Chapter 4 - Which Research Tools?

Hard books and bookshelves are pretty, but practically dead. Do not even bother with those. Further, books become obsolete, while quality on-line research materials are regularly updated.

How about one of those encyclopedic treatises? They cover so much material; they are like the "Cadillacs" of legal knowledge. They come with almost every option.

Mistake! It is arduous and painful for the authors and co-contributors to keep up their monster volumes and thick books. Think about it from your own perspective. You just wrote a 1,876 page work covering the rules of civil procedure. Six months later, four of those rules were slightly amended. Is there any chance you would be a little burned-out on that project and not so motivated to keep it going indefinitely? Even if you were a good worker-bee and still were motivated, will you find every place in the book where those rules are mentioned so that a proper update is made? It is not unusual to go to the subject indexes in these treatises to find references to sections that no longer even exist within the work! This is enough to tell you, "stay away!"

Cardinal rule #1: Statutes and court opinions NEVER misquote themselves. This is why these are called "primary law" and all the rest is lumped into what we call "secondary materials."

However, there is a purpose for these treatise works. If done well, and with an eye to readers who need to gain a stable framework for a particular area of practice, they are useful tools at helping an attorney to see the forest through the trees. These works, however, should not be considered adequate when it comes to the ultimate need to "peel the onion." Read them once on a topic of interest and throw them away. There is no point in owning them if you can borrow them, read them at a library, etc.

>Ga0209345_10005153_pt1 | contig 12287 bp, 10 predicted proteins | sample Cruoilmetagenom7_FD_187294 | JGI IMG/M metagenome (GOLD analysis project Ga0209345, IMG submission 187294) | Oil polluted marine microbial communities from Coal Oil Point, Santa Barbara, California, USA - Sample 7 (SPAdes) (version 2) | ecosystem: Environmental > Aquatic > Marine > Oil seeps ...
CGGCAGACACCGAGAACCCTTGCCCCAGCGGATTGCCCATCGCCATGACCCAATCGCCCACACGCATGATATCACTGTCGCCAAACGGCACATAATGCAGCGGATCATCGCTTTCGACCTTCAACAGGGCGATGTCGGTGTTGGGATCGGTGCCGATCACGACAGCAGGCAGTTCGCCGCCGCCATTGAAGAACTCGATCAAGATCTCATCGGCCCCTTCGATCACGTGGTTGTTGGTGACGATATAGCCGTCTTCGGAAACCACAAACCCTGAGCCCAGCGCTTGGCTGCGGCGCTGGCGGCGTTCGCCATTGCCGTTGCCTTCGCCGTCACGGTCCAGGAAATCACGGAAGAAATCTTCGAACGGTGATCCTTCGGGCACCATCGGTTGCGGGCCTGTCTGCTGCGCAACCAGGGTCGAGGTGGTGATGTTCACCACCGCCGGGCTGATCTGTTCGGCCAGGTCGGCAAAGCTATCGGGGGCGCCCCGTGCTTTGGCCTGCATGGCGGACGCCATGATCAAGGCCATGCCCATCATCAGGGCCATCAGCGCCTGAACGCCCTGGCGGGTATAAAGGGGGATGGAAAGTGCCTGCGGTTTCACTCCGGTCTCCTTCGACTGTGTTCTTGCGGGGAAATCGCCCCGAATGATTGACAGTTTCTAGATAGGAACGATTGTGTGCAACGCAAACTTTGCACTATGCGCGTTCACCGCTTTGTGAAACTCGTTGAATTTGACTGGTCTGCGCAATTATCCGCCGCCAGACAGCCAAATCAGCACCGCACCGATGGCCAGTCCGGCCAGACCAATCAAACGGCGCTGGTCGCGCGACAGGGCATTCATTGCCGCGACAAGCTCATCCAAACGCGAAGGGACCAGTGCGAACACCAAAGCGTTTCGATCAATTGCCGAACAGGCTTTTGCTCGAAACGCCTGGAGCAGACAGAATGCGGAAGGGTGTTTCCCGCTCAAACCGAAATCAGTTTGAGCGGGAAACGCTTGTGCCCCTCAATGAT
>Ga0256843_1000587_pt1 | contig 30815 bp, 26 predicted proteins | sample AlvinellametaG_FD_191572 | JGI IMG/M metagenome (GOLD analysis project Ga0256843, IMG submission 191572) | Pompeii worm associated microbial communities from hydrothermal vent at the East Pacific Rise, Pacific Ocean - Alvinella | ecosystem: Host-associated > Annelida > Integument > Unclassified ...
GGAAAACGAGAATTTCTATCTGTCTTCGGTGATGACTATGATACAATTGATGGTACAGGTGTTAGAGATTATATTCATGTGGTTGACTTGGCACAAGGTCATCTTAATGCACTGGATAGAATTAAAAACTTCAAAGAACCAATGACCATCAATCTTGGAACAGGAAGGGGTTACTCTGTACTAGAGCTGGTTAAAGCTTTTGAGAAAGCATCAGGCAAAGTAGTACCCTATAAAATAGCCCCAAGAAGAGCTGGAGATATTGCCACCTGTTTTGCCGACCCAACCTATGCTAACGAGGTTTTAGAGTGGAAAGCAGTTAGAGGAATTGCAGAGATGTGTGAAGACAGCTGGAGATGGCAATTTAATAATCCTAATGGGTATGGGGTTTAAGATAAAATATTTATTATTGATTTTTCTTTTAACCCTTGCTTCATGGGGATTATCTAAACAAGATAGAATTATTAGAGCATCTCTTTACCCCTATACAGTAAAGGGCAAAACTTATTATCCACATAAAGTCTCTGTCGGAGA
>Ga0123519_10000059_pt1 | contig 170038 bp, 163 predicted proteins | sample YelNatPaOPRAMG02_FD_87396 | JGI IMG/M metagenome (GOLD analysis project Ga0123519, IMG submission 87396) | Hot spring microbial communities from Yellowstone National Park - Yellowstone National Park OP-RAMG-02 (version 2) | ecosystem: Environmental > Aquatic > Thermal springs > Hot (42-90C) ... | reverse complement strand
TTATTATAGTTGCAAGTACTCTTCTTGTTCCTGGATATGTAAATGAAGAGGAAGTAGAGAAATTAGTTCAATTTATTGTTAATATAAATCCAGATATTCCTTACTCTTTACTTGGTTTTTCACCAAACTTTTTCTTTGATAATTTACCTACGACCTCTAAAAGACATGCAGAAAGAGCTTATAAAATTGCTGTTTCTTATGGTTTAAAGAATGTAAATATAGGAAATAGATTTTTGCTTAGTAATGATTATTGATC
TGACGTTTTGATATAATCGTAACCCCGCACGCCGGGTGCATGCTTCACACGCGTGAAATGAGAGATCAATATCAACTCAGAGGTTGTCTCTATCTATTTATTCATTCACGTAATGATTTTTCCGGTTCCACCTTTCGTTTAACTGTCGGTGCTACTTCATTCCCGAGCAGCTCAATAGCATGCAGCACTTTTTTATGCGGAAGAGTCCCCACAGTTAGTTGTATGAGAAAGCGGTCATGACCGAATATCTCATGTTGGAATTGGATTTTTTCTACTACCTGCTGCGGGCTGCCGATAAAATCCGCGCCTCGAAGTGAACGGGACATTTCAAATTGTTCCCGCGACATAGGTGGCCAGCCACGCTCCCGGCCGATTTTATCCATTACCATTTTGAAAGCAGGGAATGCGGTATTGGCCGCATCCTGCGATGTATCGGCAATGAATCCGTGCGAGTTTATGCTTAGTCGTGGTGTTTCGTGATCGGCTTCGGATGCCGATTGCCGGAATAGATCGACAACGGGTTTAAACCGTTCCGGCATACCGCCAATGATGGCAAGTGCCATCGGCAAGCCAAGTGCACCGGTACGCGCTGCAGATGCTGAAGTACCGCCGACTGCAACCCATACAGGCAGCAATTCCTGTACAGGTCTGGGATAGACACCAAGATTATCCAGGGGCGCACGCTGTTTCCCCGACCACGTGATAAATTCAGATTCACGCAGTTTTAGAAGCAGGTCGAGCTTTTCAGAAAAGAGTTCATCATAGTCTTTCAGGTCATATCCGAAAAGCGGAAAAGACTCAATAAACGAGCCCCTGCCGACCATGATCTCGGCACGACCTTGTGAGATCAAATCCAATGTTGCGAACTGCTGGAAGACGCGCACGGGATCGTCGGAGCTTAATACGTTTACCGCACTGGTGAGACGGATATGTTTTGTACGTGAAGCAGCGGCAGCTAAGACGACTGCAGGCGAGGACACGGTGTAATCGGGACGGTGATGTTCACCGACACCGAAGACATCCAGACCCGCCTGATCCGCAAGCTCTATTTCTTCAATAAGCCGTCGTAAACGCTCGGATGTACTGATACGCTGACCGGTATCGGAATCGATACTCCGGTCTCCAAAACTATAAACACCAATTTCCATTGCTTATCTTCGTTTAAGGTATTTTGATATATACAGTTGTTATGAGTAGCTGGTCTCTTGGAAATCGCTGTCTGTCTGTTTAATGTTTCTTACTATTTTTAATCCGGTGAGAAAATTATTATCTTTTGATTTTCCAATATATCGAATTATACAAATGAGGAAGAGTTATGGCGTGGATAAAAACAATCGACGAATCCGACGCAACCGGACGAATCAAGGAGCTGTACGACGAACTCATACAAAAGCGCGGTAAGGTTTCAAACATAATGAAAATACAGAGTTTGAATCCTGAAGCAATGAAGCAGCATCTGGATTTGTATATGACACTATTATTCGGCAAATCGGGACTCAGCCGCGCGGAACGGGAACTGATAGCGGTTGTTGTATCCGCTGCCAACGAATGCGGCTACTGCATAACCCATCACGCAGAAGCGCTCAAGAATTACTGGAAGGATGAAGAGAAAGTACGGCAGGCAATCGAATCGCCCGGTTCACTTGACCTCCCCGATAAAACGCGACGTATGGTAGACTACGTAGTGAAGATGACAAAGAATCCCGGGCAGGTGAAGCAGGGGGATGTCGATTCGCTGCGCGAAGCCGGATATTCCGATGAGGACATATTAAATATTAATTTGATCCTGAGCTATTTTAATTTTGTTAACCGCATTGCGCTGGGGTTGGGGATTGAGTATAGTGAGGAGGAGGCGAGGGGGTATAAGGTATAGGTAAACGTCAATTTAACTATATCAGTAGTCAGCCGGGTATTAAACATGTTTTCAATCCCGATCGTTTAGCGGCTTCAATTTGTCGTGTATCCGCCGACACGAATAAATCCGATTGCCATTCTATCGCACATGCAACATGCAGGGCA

For daily use, primary law (cases and statutes) and a good set of forms are all that is needed. "But forms aren't primary law," you assert. True, and you might even get away with knowing all you need to know from only the primary law, but you will be missing something huge - something law schools do not teach and even practicing lawyers take for granted every day.

The law is more than just statutes and opinions. It is based largely on custom. Custom is what contributed to law-making in the first place. Imagine knowing all the elements of a deed. Every day, thousands upon thousands of deeds are filed in the courthouses. They are almost identical in their lay-out, organization and overall appearance. You could, of course, create your own form of deed which looks entirely different and technically, have a valid deed. But do you want people thinking you are goofy or even worse, inept? People become accustomed to seeing ideas expressed in certain, predictable formats. Follow those formats. Tweak them if you have a special need (and you will). But stay within the bounds of conformity. For this reason, yes, you need a very good form set.

"Okay. So where should I get my primary law and forms? Come to think of it, I can Google all this stuff and find it pretty quick, and it's free." Nope. Going on the cheap when it comes to research materials makes you a cheap lawyer. Half-cocked and ready to stumble around every corner. If I was your client, I would be rid of you in a heart-beat. You are going to cost me big sooner or later.

Here is what you need: Westlaw.

Okay, so Lexis and all the inferiors are going to raise a terrible fuss over that statement. Well, opinion is not libel, and their emotions are of no concern. Westlaw is the most expensive, so do not over-subscribe. Believe me, their reps will pressure you to add all kinds of bells and whistles. You can run the tag up very fast.